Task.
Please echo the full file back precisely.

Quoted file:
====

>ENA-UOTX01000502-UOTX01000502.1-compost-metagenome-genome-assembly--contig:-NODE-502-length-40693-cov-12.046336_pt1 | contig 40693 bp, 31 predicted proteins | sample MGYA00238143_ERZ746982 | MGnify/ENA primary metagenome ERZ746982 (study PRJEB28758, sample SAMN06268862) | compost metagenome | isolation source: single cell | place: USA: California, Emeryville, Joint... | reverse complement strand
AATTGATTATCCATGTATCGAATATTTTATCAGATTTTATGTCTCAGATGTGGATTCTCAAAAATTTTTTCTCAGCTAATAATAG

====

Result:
>ENA-UOTX01000502-UOTX01000502.1-compost-metagenome-genome-assembly--contig:-NODE-502-length-40693-cov-12.046336_pt1 | contig 40693 bp, 31 predicted proteins | sample MGYA00238143_ERZ746982 | MGnify/ENA primary metagenome ERZ746982 (study PRJEB28758, sample SAMN06268862) | compost metagenome | isolation source: single cell | place: USA: California, Emeryville, Joint... | reverse complement strand
AATTGATTATCCATGTATCGAATATTTTATCAGATTTTATGTCTCAGATGTGGATTCTCAAAAATTTTTTCTCAGCTAATAATAG